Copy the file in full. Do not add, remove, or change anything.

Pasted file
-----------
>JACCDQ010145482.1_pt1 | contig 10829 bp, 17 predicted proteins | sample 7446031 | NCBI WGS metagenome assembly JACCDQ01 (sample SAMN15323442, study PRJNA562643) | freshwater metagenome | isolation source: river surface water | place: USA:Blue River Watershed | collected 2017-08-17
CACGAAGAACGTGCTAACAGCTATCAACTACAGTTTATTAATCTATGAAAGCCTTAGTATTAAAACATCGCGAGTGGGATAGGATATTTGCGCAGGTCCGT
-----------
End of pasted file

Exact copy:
>JACCDQ010145482.1_pt1 | contig 10829 bp, 17 predicted proteins | sample 7446031 | NCBI WGS metagenome assembly JACCDQ01 (sample SAMN15323442, study PRJNA562643) | freshwater metagenome | isolation source: river surface water | place: USA:Blue River Watershed | collected 2017-08-17
CACGAAGAACGTGCTAACAGCTATCAACTACAGTTTATTAATCTATGAAAGCCTTAGTATTAAAACATCGCGAGTGGGATAGGATATTTGCGCAGGTCCGT